Assuming that the training is from a quality source, and accepted as such, then reacting to an emotional event with blatant disregard for said training is similar to not having had training at all. There is room for improvisation in many situations, so saying that training and creativity are critical to one another makes a lot of sense.
A simplified realistic scenario to consider: No two fires are the same, but scientifically, you know that certain combinations of flammable materials will burn with known characteristics, and must be extinguished with a recognized extinguishing agent. How exactly you apply the extinguishing agent can change, but knowing when/where/why/how to use it allows for creativity to be successful. Without the training, you could use the wrong type of extinguishing agent and actually spread the fire. Creativity is useless in that scenario. For example, using water on an oil fire, is just not going to work and will probably splash oil around and set more things on fire. However, using training + creativity, you can use water to cool down the surrounding areas and allow access to the fire's location in order to distribute the proper extinguishing agent and put out the fire. Without using creativity, you may not have been able to access the fire, and your training would have been useless.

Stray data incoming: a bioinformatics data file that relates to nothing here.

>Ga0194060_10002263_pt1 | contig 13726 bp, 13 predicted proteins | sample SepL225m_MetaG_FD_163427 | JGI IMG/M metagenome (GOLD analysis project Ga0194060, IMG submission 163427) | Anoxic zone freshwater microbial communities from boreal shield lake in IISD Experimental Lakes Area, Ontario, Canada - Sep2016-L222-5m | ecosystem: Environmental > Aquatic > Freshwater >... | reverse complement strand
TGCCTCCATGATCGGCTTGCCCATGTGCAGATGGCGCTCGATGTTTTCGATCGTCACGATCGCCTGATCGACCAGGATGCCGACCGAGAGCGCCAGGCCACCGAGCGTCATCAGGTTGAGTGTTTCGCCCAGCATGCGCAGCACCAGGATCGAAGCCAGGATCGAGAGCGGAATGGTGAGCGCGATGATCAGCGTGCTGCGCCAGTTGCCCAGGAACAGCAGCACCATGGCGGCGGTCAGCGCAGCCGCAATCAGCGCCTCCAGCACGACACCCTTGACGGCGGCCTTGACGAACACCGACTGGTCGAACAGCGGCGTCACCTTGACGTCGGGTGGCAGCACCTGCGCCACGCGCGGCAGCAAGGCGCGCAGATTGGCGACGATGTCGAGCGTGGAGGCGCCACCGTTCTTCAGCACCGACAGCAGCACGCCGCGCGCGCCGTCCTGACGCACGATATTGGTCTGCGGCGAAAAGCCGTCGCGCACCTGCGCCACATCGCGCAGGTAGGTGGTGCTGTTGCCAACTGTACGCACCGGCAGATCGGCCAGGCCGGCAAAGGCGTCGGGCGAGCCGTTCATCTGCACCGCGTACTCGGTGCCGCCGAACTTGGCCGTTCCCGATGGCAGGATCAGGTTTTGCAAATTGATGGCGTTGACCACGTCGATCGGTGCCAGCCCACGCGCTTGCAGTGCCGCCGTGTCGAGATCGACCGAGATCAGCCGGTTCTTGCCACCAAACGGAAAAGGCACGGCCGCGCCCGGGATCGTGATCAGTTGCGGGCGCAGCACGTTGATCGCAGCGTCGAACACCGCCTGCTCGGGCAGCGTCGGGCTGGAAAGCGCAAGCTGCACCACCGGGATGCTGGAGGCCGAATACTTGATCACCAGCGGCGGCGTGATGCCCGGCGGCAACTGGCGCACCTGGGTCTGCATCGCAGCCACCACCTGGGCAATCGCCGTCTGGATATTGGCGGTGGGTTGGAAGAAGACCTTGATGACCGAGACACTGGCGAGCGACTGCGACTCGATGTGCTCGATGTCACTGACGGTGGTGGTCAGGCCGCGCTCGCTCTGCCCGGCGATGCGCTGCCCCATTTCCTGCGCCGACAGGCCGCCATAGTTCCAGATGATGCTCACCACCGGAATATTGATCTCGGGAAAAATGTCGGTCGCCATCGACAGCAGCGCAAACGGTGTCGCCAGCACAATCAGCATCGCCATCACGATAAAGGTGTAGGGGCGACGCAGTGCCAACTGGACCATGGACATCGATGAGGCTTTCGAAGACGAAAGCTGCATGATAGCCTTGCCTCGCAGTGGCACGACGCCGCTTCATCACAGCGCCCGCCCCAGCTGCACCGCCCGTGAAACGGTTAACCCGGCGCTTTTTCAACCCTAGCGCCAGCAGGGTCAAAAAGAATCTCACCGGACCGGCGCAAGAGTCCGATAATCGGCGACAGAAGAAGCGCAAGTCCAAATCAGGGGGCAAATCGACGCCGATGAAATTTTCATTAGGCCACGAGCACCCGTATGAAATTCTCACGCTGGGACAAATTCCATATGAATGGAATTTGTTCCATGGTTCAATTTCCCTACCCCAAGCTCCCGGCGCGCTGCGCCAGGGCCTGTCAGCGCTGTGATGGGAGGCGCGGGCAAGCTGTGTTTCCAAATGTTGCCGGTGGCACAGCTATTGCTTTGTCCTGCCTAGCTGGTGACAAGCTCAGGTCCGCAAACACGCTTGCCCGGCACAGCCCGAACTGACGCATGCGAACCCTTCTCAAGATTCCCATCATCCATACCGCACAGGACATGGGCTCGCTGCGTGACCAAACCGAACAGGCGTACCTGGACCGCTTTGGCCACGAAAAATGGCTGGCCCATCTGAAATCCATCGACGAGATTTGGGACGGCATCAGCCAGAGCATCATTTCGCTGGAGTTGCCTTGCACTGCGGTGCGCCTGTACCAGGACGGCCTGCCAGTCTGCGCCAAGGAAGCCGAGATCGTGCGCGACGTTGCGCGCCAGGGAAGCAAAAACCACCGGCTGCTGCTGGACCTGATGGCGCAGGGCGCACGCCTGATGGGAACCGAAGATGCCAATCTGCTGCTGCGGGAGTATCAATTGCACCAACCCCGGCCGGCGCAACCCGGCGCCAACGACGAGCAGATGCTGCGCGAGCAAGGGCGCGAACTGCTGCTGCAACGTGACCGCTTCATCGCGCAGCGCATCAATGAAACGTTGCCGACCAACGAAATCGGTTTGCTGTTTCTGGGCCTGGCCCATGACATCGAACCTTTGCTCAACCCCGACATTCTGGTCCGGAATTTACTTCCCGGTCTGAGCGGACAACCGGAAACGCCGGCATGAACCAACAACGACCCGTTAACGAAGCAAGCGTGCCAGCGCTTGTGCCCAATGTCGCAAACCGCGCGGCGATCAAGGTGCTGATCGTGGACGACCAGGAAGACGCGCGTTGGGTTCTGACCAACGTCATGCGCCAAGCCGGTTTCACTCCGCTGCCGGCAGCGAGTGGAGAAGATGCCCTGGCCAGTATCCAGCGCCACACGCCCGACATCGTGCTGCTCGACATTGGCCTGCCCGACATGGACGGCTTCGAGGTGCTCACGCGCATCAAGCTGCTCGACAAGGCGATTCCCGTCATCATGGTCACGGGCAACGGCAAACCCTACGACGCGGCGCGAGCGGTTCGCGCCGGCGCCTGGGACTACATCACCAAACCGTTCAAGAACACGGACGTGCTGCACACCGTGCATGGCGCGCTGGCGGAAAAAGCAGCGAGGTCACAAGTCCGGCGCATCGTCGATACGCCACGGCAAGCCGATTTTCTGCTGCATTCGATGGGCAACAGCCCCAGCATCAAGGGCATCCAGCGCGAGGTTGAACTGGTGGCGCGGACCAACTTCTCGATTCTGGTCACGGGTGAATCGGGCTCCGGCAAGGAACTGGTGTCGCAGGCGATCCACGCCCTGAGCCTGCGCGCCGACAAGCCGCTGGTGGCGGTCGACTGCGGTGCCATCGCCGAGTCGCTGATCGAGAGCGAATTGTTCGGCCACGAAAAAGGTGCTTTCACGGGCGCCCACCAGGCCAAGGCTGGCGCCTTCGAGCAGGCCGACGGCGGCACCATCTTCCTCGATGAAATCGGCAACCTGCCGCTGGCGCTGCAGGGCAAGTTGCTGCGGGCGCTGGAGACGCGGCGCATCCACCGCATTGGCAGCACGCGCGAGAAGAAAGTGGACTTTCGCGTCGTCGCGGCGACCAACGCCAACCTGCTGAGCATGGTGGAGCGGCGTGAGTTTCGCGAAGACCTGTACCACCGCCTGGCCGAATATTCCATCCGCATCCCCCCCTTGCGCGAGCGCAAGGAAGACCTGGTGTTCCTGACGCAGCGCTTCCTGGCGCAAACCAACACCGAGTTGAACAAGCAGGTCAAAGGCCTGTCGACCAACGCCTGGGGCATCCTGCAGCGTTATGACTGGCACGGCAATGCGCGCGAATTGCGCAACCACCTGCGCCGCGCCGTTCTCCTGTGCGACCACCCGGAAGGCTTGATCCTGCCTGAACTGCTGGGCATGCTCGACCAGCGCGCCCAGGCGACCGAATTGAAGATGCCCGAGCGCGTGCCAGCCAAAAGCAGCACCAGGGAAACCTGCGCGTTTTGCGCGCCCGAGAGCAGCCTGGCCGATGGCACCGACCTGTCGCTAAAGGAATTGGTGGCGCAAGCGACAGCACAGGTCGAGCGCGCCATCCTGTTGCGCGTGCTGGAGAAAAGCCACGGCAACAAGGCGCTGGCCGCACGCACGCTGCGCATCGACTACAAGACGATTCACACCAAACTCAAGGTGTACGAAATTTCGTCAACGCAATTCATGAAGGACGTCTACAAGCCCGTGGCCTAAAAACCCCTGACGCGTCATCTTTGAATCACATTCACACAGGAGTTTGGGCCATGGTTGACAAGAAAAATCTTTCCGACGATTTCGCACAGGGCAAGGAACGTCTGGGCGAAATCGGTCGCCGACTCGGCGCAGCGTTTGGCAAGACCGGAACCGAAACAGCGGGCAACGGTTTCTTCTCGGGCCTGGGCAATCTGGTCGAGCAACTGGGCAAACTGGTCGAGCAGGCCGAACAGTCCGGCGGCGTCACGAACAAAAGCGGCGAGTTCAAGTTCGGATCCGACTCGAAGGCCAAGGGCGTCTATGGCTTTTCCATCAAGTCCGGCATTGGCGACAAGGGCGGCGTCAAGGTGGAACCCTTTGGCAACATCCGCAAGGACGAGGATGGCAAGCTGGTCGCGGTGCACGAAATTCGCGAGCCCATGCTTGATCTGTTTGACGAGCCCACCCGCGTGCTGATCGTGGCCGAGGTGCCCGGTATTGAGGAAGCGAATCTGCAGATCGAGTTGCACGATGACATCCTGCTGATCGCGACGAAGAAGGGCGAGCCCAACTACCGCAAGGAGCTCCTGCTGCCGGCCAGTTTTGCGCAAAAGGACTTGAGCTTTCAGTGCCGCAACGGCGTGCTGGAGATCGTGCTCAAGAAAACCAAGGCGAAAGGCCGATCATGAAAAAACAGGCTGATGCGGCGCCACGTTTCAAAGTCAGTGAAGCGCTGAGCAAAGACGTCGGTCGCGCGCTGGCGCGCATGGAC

I'm sure that situations exist when training is not superior, and other options are better such as if the quality of training is poor, or new information renders the old methods outdated.
As well, one need not apply complete disregard for the 'old' method. Even if its all you have, I still believe that much can be learned from it- even if you learn how NOT to do something. Regardless, doing so rationally with a clear mind is superior to emotional instability. A random emotional response will likely result in similarly poor outcomes as poor training would, and is the exact same as having no training.